lawyer. The voiceover along with a soundtrack of a fun electronic beaty,
introduces the main character of the title ‘Vinny’. There are then a
series of clips that show his funny side, making the film’s genre clear as
a comedy. The voiceover continues to describe the film and sell it to
audiences and introduces the actor portraying the main character and
Zoolander (2001 dir. Ben Stiller)
For this trailer, the voiceover starts from the beginning and talks about
a character with cutaways to other people (famous people, setting the
scene for the Hollywood setting) also talking about the character. The
character is then revealed and he is described by the voiceover with
cutaways to clips from the film. The voiceover says the actors name
with clips of their character so that audiences recognise them. A few
more clips from the film are shown through a montage.
The Shawkshank Redemption (1994 dir. Frank Darabont)
The logo for the production company is shown with the voice from a
character over it. They explain a murder case while cutaways flash back to
the case that is being spoken about while the man gets charged with a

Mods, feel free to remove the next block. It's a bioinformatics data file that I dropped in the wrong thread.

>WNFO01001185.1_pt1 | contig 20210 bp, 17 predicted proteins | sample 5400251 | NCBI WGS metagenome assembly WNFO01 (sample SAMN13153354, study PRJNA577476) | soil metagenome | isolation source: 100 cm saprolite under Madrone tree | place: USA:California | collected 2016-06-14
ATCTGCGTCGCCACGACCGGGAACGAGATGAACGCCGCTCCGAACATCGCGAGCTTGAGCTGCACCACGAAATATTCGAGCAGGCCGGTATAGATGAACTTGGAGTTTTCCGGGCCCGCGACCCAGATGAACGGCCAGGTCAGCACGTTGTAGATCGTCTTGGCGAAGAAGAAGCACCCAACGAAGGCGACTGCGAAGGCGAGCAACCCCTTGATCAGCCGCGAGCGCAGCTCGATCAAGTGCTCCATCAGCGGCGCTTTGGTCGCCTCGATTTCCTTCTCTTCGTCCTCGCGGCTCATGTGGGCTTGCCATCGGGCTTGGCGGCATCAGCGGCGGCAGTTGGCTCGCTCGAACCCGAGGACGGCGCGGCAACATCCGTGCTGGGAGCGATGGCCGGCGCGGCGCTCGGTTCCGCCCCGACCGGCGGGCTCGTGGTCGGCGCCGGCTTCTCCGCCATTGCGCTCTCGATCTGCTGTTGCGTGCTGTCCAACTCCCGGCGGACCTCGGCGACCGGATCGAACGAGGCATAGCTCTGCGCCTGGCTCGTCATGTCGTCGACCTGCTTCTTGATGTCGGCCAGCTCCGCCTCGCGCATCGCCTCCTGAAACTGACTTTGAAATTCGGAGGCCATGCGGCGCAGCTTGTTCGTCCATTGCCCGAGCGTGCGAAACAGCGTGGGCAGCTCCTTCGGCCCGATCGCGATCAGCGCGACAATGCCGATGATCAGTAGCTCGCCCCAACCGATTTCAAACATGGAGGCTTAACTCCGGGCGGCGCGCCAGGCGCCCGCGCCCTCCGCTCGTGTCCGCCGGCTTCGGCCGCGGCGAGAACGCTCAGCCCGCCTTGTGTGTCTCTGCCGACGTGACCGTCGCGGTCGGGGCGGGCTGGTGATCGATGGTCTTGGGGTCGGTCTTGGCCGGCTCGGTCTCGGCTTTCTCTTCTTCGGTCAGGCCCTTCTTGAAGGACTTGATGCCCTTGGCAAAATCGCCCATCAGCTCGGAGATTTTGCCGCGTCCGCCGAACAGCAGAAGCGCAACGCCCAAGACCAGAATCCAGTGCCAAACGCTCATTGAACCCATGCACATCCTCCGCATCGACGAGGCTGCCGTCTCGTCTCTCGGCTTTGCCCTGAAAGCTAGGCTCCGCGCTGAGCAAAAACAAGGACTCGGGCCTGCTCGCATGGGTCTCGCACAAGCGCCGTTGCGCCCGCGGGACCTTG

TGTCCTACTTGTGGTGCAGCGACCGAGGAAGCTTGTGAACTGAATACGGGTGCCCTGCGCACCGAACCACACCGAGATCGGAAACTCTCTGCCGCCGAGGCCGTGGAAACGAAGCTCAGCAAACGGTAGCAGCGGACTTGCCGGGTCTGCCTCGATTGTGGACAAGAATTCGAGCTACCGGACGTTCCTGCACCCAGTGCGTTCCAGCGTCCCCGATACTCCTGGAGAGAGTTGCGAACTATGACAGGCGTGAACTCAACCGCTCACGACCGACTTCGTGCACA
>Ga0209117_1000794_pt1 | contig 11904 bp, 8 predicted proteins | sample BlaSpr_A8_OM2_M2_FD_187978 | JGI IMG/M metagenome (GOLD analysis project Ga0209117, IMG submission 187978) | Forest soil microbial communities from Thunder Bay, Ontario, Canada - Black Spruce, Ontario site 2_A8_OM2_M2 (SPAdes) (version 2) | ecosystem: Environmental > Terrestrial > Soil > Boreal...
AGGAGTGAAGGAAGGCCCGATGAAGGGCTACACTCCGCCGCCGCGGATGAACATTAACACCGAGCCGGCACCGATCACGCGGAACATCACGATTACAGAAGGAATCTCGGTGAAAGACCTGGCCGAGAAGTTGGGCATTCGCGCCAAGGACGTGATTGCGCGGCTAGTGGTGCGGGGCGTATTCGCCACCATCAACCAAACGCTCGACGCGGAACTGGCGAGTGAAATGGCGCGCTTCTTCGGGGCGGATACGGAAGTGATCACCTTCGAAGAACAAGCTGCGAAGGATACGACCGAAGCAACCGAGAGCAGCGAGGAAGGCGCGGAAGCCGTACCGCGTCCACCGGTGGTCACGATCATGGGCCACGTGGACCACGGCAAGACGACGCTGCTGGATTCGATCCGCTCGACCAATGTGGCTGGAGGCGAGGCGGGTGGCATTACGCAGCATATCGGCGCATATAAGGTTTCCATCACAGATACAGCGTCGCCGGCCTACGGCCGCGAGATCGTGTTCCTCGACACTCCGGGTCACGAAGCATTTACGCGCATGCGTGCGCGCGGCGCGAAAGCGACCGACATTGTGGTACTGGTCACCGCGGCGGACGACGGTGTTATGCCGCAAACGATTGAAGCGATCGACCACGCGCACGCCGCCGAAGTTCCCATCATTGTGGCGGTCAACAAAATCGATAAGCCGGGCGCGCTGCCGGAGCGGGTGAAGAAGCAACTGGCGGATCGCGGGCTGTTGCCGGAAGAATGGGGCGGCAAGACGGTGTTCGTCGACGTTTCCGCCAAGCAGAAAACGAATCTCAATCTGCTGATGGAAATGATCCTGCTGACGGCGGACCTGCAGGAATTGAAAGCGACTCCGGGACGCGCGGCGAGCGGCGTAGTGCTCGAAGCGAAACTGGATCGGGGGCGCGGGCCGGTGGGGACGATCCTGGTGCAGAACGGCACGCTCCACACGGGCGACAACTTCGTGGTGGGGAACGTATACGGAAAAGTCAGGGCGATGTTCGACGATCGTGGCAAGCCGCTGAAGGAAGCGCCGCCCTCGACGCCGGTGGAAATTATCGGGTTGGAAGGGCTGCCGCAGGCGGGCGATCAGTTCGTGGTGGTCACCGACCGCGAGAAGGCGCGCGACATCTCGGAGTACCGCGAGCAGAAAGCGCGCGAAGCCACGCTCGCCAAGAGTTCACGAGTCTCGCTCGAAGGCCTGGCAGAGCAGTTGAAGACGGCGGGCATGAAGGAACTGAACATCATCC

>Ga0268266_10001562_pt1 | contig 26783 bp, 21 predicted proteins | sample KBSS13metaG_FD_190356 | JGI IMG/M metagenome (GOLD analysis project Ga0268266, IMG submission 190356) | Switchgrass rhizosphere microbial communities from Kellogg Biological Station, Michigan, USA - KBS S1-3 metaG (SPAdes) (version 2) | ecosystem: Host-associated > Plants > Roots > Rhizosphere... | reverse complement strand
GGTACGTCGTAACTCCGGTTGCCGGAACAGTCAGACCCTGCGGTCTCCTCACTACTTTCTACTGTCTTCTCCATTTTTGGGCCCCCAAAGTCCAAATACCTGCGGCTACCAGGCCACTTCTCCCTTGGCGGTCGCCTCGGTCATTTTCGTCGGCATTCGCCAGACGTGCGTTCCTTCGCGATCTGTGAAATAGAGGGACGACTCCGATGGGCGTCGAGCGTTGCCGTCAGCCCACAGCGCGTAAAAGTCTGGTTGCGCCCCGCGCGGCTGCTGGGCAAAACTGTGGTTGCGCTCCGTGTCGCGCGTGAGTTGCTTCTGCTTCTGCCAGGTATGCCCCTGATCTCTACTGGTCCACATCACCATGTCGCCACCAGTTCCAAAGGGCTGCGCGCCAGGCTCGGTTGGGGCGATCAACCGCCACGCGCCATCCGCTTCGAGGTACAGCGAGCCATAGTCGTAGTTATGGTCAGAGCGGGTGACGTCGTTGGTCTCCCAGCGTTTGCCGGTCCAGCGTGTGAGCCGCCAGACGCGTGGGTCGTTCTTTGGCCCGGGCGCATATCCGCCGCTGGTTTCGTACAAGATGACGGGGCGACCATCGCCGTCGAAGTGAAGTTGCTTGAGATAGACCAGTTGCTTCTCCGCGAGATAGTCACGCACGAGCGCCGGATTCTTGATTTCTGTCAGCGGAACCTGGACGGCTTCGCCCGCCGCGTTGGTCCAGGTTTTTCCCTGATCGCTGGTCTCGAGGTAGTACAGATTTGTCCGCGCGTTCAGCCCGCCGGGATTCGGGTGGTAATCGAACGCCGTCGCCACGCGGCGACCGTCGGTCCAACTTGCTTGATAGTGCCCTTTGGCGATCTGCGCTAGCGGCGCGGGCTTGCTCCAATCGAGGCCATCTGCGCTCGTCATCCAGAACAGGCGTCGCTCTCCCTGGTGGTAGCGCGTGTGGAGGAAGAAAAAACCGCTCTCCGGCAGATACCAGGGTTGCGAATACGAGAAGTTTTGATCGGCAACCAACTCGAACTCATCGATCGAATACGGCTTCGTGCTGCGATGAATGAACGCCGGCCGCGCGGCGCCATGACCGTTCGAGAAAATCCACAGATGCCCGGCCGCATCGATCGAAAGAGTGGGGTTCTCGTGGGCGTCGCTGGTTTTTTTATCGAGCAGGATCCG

fade to black. This acts in a similar way to a cold opening of a film but for a
trailer. This is followed by an establishing shot a long piece of orchestra
music while a montage of clips from the film is shown. A voiceover from
the film, describes the main character as he came to the prison and how he
gets on. Within this voiceover, the montage of clips from the film is shown.
The music continues to give the dramatic, emotional feel for audiences to
recognise. The piece of music begins to fade out while the title of the film is
shown. No ‘bold’ voiceovers are used, just ones from the film.
Changeling (2008 dir. Clint Eastwood)
The trailer for Changeling begins with the logo of the production company
and a small clip with no dialogue, with a piece of dramatic music in the
background. Over a black screen, a title of the date in which the film is set
is shown. The next piece of footage shows the main character as she tells
the story of her son who went missing, with a cutaway to a flashback as
the music continues. The next title reveals the film is ‘based on a true
story’, while the woman continues with the story. Once the ‘shock’ of the
drama is shown, the music changes as a montage of a series of clips are
shown which revealing a little to the plot. These hints at the plot include
the journey the main character has to face in hope of finding her son.